I have seen Kylie Kwong toast sichuan peppercorns with sea salt in a hot pan until aromatic and then grind them up to a powder in a mortar and pestle. This is essentially what I did and then added a little smoky paprika and sugar and rubbed it into the skin of an organic chicken, added a little oil to the bird with a few cloves of unpeeled garlic inside and whacked it in a hot oven. Oh, and I threw in a few dutch cream potatoes, peeled and cut into large chunks. I normally go for 220°C fan forced, 20 minutes each on its side, on its other side and on its back. I sound like Samantha from SATC.

The end result is a moist chicken with a crispy skin, with potatoes that taste more like wedges as they have absorbed all the chickeny goodness and are lightly flavoured with sichuan.

Next step is to try this with quail, or maybe duck…and I don’t think it needs the smoky paprika or sugar.

Just to stress the point, this is a roast that takes just an hour to cook, plus preparation time. So maybe realistic for a weeknight when you don’t get home too late.

Spice Temple

Friday, October 16th, 2009 by Tina

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Neil Perry’s Spice Temple is located underneath Rockpool Bar & Grill on Bligh Street in Sydney’s CBD. At first we walked past its plasma screen door, assuming it was an advertisement with its virtual shimmering silk curtains. Once we discovered that it was actually the front door we glided down the circular staircase to the industrial looking bar area. The restaurant area however couldn’t be more different. The room is warm, cosy and dark, with the centre of each table lit by a hanging light, so that each dish can be viewed clearly. This ambience is comfortable and relaxing. You can see your dining companion and food but feel bathed in shadow. Very sexy.

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The Sheep and the Monkey. I meant to have just one cocktail and then move to a civilised wine. Mmmm. The cocktails are dangerously good. Be warned. After three cocktails I thought perhaps it was time to pause.

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The Horse and the Tiger. The Tiger is my favourite. If you are not familiar with the term ‘pistachio fat-washed whisky’, do ask. They’ll tell you how its made. An amazing depth of flavour uncommon in most Sydney cocktails.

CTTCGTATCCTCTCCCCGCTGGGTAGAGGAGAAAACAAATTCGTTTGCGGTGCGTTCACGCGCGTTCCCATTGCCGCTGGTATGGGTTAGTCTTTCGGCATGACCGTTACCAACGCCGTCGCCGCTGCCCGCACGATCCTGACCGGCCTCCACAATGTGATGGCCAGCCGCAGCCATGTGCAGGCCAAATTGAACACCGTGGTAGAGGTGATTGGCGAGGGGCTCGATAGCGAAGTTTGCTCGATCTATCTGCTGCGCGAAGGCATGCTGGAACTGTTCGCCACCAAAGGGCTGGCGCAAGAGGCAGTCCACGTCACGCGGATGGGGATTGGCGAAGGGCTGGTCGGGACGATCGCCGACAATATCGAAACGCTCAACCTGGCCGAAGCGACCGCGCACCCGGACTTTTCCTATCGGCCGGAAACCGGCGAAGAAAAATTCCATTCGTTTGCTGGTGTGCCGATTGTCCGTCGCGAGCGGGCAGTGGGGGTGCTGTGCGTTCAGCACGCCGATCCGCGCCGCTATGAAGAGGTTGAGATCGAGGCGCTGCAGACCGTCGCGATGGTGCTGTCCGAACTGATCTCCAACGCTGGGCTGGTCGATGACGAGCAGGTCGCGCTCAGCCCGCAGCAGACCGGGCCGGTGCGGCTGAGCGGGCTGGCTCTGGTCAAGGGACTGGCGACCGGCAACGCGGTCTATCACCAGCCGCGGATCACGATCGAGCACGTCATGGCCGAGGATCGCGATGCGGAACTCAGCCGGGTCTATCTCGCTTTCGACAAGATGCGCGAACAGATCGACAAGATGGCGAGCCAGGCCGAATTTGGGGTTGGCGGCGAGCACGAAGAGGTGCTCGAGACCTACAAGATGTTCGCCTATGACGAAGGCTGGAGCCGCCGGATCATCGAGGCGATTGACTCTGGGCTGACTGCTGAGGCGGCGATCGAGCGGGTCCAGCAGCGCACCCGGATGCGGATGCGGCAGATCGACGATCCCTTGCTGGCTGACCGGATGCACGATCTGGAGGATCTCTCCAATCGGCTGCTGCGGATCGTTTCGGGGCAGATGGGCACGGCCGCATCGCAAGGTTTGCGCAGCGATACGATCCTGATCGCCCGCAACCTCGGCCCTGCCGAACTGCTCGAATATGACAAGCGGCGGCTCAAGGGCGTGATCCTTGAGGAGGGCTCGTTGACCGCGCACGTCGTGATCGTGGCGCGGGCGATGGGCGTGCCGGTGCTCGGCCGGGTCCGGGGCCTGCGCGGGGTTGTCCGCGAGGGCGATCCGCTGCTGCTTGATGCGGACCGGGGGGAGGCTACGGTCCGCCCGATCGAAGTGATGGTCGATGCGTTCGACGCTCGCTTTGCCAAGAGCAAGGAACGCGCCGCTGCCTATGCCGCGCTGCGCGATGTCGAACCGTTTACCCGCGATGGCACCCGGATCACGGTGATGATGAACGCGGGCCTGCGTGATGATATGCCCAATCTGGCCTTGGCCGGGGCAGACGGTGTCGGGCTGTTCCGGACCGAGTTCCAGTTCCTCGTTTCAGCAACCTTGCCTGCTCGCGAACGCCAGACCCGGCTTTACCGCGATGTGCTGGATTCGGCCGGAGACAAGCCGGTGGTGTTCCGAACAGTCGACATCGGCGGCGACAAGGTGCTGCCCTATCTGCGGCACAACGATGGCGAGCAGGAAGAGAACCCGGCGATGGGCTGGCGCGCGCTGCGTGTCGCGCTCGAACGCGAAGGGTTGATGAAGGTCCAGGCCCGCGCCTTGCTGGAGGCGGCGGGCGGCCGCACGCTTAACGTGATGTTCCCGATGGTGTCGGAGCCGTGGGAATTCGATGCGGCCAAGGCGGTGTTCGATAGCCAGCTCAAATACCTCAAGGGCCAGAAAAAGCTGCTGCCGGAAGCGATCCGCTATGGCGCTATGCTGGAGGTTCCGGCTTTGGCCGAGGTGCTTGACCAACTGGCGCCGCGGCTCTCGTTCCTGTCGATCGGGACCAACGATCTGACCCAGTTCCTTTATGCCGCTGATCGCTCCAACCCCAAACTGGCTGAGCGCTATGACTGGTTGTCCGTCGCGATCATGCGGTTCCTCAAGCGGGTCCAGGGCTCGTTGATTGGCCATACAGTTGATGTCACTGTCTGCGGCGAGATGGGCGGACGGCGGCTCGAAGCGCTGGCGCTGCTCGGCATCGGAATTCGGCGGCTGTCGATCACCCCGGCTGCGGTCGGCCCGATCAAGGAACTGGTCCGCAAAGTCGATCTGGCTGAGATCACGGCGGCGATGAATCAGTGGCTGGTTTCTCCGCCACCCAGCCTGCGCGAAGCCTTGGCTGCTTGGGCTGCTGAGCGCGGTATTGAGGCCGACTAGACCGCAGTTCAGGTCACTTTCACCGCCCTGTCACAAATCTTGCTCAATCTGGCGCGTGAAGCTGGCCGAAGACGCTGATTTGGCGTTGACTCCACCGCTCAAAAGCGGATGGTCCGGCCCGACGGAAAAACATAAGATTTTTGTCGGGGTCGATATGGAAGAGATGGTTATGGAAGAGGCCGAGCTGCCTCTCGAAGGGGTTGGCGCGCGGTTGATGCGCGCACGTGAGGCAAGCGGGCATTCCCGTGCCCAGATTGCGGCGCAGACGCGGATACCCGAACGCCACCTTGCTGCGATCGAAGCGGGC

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Spinach and Sesame Salad. Sweet and tangy.

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Crispy pork belly. I don’t really have words to describe. Too good. Must have. Oh ok, found some. Sticky, salty, moreish. Feel bratty, want some now.

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Stir fried king abalone mushroom with garlic and chives. Thick, meaty, almost squeaky. Such a filling vegetable dish, delicious.

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Fish drowned in heaven facing chillies and Sichuan peppercorns (apparently Sichuan, Szechuan and Szechwan are all acceptable spellings). My favourite choice for drama alone. This dish was covered with many more dried chillies which were removed by the waiter using a spider (large wire spoon). The real star is the Sichuan peppercorn which numbs your tongue and teases you.

My only negative comment I could say about Spice Temple is the double seating. If you prefer to relax into the evening then book the later seating rather than the early one. With some restaurants you are happy to leave at a given time, but here I think you’ll want to linger a while.

Spice Temple

10 Bligh Street, Sydney

8078 1888

Uighur Cuisine

Saturday, September 5th, 2009 by Tina

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Shop 1/8 Dixon St, Sydney